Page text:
Politically, we shouldn’t take for granted the exceptional relations that we have had with the White House in recent decades. After all, how frequently in Jewish history have we enjoyed such an embrace from the White House, and how different might modern Jewish history be had we possessed those relationships with European leaders before the outbreak of World War II?

 

But history has also shown that we ultimately gain the respect of powerful people when we maintain self-respect. In this case, I believe that means distancing ourselves for now from a President who has relentlessly demeaned and dehumanized a rather diverse group of people through reckless speech—one of those sins for which we ask God’s forgiveness on Rosh ha-Shanah and Yom Kippur. (And you have to admit that insulting such a broad array of individuals, from Senator John McCain to Khizir Kahn, a member of an American “Gold Star” family, whose son died in Iraq, while serving as a captain in the American military, indicates that many have been targets of President Trump’s acts of verbal shaming and insults.) We know from history, too, that verbal abuse sets the stage for physical violence. And we can reach far back into Biblical times for precedents of religious leaders confronting political power (for example, the Biblical prophet, Natan, confronting King David). Religious leaders can cause significant damage when they are seduced by proximity to political power. It can warp the very values that are supposed to guide their moral leadership, and that’s good reason to opt out of this presidential call.

 

In an earlier editorial, in The New York Jewish Week, Gary Rosenblatt, publisher, wrote that “Rabbis Should Confront Trump Head-On Over Charlottesville. Apply the lessons of Elul and Don’t Hang Up on the President”. He argued that rabbis who declined the call with President Trump were not applying one of the fundamental lessons of these holy days, namely, reproving someone who acts immorally (Leviticus 19:17). The question of when reproof is religiously mandated is complicated for several reasons. First, the general attitude in America about “judging” another is often, “if your behavior personally doesn’t hurt me, even if it offends others, I won’t bother you.” But that is not a Jewish value, and while Jewish textual sources on how and when the commandment to “reprove one’s neighbor” are varied and sometimes contradictory, one can legitimately read Jewish laws of rebuke as relating to situations in which the person at the receiving end is potentially amenable to change.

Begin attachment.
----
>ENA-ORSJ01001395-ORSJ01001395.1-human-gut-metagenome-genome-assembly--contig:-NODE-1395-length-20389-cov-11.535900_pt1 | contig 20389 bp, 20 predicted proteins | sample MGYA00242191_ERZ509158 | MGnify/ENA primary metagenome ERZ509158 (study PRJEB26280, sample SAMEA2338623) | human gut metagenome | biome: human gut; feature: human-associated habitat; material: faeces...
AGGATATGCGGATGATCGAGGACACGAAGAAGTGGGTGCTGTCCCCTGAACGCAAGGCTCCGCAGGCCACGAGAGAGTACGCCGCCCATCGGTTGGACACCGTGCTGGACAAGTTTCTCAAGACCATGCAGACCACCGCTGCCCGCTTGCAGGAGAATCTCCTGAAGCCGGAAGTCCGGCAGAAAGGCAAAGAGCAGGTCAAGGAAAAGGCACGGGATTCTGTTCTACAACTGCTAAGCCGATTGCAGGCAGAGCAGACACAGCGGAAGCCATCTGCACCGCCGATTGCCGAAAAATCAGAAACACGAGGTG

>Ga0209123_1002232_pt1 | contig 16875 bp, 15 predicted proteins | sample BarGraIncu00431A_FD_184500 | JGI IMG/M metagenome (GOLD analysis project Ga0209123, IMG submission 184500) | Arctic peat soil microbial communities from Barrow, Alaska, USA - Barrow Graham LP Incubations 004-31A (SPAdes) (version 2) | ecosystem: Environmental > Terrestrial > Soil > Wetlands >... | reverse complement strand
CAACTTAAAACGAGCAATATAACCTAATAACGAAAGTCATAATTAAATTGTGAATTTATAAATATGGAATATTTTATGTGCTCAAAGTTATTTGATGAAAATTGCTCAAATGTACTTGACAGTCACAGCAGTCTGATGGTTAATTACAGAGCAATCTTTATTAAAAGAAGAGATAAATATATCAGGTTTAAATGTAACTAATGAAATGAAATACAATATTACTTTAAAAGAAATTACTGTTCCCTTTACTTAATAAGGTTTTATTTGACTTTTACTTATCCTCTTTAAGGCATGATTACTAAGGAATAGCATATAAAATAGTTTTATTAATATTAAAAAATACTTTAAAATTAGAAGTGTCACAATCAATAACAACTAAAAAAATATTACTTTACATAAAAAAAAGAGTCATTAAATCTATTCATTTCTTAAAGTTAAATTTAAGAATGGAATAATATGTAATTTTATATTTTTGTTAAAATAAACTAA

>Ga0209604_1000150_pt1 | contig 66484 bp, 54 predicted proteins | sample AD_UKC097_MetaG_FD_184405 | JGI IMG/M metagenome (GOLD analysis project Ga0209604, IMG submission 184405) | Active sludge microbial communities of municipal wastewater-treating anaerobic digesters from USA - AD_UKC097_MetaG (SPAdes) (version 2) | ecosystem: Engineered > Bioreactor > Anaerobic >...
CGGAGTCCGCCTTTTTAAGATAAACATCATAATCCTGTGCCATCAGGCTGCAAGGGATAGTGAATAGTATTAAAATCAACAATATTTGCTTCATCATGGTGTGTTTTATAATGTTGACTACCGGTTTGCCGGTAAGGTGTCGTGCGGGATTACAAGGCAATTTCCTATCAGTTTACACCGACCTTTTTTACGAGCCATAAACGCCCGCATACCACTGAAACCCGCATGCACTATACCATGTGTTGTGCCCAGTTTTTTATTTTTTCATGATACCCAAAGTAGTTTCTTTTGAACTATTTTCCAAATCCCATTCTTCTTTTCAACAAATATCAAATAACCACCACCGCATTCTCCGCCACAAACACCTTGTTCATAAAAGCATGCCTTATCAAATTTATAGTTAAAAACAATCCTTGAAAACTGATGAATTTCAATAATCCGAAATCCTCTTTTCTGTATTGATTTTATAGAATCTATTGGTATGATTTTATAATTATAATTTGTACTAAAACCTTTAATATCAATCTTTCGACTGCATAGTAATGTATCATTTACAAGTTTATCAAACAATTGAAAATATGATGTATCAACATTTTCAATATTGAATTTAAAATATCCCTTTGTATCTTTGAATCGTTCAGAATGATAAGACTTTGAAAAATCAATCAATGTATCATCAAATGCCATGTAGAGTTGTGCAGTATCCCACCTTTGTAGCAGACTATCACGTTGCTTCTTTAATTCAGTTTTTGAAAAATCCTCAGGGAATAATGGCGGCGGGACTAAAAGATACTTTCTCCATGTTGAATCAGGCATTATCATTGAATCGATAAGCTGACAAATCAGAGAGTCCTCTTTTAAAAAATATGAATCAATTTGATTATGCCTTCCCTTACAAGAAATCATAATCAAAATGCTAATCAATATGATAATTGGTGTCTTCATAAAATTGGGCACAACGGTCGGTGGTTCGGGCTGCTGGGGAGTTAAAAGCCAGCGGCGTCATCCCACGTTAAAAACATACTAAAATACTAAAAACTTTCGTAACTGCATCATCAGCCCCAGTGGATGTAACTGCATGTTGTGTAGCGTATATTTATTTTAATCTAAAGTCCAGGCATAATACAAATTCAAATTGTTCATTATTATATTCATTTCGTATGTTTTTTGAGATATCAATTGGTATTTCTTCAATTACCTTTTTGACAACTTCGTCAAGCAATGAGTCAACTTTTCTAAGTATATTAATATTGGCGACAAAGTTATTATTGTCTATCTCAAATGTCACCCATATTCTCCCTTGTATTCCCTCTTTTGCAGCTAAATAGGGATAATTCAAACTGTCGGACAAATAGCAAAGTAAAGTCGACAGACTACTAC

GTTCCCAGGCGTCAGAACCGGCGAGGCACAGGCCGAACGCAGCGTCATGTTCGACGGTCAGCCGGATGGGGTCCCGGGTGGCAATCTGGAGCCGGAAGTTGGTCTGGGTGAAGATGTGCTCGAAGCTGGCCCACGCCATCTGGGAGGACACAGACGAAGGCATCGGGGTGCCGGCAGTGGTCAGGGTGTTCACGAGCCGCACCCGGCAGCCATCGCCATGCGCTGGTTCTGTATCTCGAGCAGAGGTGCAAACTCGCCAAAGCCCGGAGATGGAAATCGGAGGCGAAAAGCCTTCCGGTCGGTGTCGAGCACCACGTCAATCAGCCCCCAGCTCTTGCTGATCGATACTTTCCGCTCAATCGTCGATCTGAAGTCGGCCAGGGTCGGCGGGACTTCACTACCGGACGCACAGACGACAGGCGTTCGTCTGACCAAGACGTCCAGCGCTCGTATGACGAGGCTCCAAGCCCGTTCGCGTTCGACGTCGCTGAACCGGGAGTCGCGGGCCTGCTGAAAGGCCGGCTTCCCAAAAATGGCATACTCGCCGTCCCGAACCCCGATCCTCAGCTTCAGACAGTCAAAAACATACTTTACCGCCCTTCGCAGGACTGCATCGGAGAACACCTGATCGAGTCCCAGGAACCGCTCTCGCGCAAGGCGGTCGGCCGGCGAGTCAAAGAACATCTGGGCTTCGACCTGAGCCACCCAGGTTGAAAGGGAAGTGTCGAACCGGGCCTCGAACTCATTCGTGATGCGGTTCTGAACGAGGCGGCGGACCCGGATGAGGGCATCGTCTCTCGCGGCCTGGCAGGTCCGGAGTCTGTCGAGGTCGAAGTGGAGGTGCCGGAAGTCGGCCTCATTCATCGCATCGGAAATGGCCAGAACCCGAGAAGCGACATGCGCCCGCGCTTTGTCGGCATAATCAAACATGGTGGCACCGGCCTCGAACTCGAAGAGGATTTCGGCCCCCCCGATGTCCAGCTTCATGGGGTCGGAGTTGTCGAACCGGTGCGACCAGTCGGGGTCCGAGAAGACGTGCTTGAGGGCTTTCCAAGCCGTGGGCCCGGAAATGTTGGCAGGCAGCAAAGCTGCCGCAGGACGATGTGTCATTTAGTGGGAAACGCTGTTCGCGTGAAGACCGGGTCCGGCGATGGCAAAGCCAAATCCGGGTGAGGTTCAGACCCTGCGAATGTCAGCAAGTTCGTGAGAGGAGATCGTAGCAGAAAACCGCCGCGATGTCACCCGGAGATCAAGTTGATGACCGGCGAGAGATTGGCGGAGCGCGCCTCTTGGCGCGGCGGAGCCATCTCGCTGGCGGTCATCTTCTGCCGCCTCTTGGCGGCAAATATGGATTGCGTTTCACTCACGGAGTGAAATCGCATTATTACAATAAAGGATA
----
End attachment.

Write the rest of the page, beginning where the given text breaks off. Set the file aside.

We can never know with certainty if even someone whose personality seems destined to provoke havoc won’t eventually change. But what we can expect is some consistency of steps toward honest efforts of change. When we see consistent, unambiguous efforts toward change, even though they will be imperfect, then we can consider whether a person is really open to engage in difficult dialogue. I won’t psychoanalyze President Trump, but I can ask for consistent indications in changed behavior that reflect modest insight into the hurt that he continues to inflict, even if those attempted changes are imperfect. Instead, what I have observed in the past few weeks is a continuing pattern of President Trump using his “bully pulpit” to verbally bully and shame others.